March 1, 2017

Anti-Immigrant Harassment Settlement Results in Public Apology and $1.85 Million

For Immediate Release on March 1, 2017.



CONTACT:  Scott C. G. Blankenship                                                (206) 343-2700 (work)

                            (206) 898-6033 (cell)




Anti-Mexican Immigrant Racial Harassment Lawsuit Filed in U.S. District Court in Seattle, Washington Results in Public Apology and $1.85 Million Settlement

March 1, 2017a former crewmember on a 155-foot Alaskan fishing vessel on the Bering Sea finalized his settlement yesterday in a race harassment lawsuit against his former employer, Alaska Longline, LLC. The case was scheduled for a jury trial in May 2017.  Mr. Francisco Miranda, a U.S. Citizen of Mexican National Origin, testified that the captain of the ship targeted him and other crewmembers based on their race and Mexican heritage. The Captain openly announced his animus towards Mexican immigration and the Hispanic crew.

Miranda and other crewmembers testified that the Captain of the vessel openly expressed contempt towards Mexican and Hispanic employees for “taking white guys’ jobs.” On multiple occasions, the Captain complained that Mexican immigrants were ruining America, stating “They [Mexicans] should all swim back to Mexico.” Miranda and crewmembers offered sworn testimony that crewmembers of Mexican National Origin were often referred to by racial epithets like “God Damn Spic,” “Wetback,” “Beaner,” “Dirty Mexican,” and “Stinky Mexican” instead of being called by actual names.

Witness testimony further revealed that the racially hostile environment worsened to the point that a Hispanic crewmate from Mexico died after being forced to work extremely long hours without breaks while seriously ill. During that voyage, the Captain and First Mate forced the Hispanic crew to work 22- to 24-hour shifts with just a short meal break, while they allowed the white crewmembers to take longer breaks and get more rest. After Mr. Miranda’s fellow Hispanic crewmember expired, his corpse was wrapped in a survival suit and left exposed on deck where it froze. Miranda and others testified that the crew were forced to step over the body and see it regularly over the course of several days. Mr. Miranda objected to the mistreatment of his deceased Mexican crewmate and the racial comments, and was fired soon thereafter.

The settlement came after a new company took over the management of Alaska Longline and reviewed the substantial evidence of racial harassment uncovered in the federal lawsuit. It immediately began efforts to address the issues raised in the lawsuit and to properly compensate Mr. Miranda. The Company tried to provide closure and justice for Mr. Miranda by accepting an earlier settlement offer from Mr. Miranda’s attorney, but its insurance company refused to accept this settlement and end the litigation. Accordingly, Alaska Longline entered into an agreement with Mr. Miranda, in which it allowed judgment to be taken against it and assigned its rights against its insurance company to Mr. Miranda so that he could pursue insurance proceeds. The insurance company ultimately agreed to settle the case for $1.85 Million.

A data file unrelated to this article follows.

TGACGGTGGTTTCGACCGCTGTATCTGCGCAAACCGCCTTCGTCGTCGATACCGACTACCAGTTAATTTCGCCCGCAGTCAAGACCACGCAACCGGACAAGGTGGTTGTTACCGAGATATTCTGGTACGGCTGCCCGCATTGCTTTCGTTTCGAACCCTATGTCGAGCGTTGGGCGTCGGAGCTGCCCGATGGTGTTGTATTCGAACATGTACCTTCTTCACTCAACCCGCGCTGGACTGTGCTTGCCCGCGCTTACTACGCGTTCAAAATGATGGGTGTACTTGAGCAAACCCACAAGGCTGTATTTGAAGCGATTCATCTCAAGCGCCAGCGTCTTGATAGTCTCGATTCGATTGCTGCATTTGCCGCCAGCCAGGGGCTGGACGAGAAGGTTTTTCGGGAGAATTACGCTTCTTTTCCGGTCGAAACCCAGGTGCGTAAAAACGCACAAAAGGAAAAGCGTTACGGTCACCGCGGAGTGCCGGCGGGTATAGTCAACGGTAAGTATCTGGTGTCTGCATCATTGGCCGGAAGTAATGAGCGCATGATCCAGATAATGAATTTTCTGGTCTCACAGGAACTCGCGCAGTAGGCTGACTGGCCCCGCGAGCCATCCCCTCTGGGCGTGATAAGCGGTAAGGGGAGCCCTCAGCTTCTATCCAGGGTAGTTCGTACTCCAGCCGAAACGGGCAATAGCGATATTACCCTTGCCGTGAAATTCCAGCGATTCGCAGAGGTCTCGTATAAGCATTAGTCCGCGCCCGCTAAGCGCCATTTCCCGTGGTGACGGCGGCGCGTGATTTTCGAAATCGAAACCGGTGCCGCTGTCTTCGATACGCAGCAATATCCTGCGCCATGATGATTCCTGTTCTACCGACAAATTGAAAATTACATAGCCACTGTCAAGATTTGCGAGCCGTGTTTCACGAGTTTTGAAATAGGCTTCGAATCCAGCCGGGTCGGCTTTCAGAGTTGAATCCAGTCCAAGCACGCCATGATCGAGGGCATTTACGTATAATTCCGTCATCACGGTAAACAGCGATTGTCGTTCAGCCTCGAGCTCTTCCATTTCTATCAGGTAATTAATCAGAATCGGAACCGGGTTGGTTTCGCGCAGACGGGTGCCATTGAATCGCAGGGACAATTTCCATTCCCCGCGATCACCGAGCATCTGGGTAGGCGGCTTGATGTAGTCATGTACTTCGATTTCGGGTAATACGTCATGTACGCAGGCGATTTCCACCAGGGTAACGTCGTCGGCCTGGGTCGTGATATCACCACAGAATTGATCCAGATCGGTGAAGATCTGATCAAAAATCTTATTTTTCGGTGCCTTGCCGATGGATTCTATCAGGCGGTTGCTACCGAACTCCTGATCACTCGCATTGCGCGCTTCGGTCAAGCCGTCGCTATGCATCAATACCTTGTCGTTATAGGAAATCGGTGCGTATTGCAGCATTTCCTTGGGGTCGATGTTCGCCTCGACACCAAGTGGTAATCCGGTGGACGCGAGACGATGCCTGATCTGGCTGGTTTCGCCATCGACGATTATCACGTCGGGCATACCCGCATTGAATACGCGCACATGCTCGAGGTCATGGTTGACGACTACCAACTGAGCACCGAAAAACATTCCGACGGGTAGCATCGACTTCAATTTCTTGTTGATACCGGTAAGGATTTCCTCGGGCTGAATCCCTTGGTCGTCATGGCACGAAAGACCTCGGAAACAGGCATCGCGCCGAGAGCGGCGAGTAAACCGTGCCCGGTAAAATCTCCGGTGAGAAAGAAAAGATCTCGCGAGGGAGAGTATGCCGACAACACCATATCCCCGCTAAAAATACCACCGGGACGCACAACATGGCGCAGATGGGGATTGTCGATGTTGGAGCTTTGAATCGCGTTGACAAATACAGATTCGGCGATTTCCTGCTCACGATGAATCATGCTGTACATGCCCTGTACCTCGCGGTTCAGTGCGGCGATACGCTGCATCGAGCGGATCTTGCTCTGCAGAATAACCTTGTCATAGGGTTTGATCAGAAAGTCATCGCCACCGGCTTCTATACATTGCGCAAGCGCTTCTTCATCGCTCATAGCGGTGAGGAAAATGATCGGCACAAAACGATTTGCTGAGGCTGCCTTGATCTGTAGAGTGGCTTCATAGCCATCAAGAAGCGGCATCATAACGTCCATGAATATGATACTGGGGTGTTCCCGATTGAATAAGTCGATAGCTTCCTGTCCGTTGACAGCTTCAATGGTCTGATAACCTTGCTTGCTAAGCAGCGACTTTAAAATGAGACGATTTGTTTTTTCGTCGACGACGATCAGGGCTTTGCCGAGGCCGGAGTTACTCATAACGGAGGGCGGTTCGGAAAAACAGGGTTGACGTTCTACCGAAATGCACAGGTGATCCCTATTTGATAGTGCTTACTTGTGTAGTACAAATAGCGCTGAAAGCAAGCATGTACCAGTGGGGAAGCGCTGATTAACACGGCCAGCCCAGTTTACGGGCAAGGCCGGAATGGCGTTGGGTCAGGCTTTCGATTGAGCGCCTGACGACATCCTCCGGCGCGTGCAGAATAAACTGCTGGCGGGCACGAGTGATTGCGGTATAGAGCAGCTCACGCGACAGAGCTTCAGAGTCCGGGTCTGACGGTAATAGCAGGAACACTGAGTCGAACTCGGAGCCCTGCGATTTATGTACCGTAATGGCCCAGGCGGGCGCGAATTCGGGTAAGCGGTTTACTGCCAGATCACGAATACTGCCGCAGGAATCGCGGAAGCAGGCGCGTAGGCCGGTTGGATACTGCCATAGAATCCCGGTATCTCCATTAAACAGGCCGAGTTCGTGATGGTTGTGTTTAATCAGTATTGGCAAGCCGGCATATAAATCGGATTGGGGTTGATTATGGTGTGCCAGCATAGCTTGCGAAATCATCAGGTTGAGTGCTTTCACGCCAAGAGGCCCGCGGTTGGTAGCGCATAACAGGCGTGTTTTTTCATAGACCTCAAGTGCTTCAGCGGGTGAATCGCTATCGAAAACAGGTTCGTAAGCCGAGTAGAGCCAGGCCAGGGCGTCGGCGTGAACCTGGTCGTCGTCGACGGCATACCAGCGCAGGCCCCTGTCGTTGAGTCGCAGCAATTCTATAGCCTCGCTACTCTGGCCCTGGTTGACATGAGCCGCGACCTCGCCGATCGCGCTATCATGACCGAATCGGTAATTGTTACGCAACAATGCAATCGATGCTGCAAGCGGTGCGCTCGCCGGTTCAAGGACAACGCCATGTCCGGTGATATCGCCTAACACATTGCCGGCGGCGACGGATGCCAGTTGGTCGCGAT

“This case demonstrates the power of the civil justice system and the law to combat bigotry and injustice. It should serve as an important reminder that no one is above the law, whether it is the captain of a fishing vessel or the CEO in the boardroom,” said Miranda’s lead attorney Scott Blankenship. “Ultimately, the new management company had the integrity to recognize the gravity of the allegations when faced with actual proof, and then did more than just pay money to fix it.”

Mark Scheer, a spokesman for Alaska Longline, provided an official statement demonstrating big changes within the company that have resulted from Mr. Miranda’s experience and willingness to seek justice through the courts: “The company was stunned and saddened to learn of the racial harassment and discrimination alleged by Mr. Miranda aboard the vessel. Mr. Miranda’s allegations and evidence of his treatment on the vessel were abhorrent.  The owners and managers are committed to being an equal opportunity employer focused on diversity and providing equal opportunities for everyone. Since the events concerning Mr. Miranda’s employment, it has redoubled its efforts to improve its management structure, including retaining separate and experienced vessel managers. The former management team that was with the company at the time are no longer employed. The company has a vigorous training program to educate its leadership in an effort to make certain that nothing like these events occur in the future. The individuals responsible for these events left our employment several years ago and have no current relationship with the vessel and any related companies. We want to take this opportunity to publicly apologize to Mr. Miranda for what he experienced.”
Mr. Miranda is pleased that his lawsuit resulted in a public apology and tangible changes at the company. He hopes that this settlement will also have a wider impact on companies where racial harassment and discrimination are still rampant.

Scott Blankenship served as lead counsel for Mr. Miranda with associate attorneys Rick Goldsworthy and Robin Shishido of The Blankenship Law Firm. The Blankenship Law Firm, is an AV-rated law firm located in downtown Seattle with lawyers licensed in Washington, Oregon, and Alaska. The firm practices in state and federal courts, while practicing primarily employment law and related complex civil litigation in all phases of negotiation and litigation including appeals. More information is available online at


Settlement Agreement

Insurance Bad Faith Assignment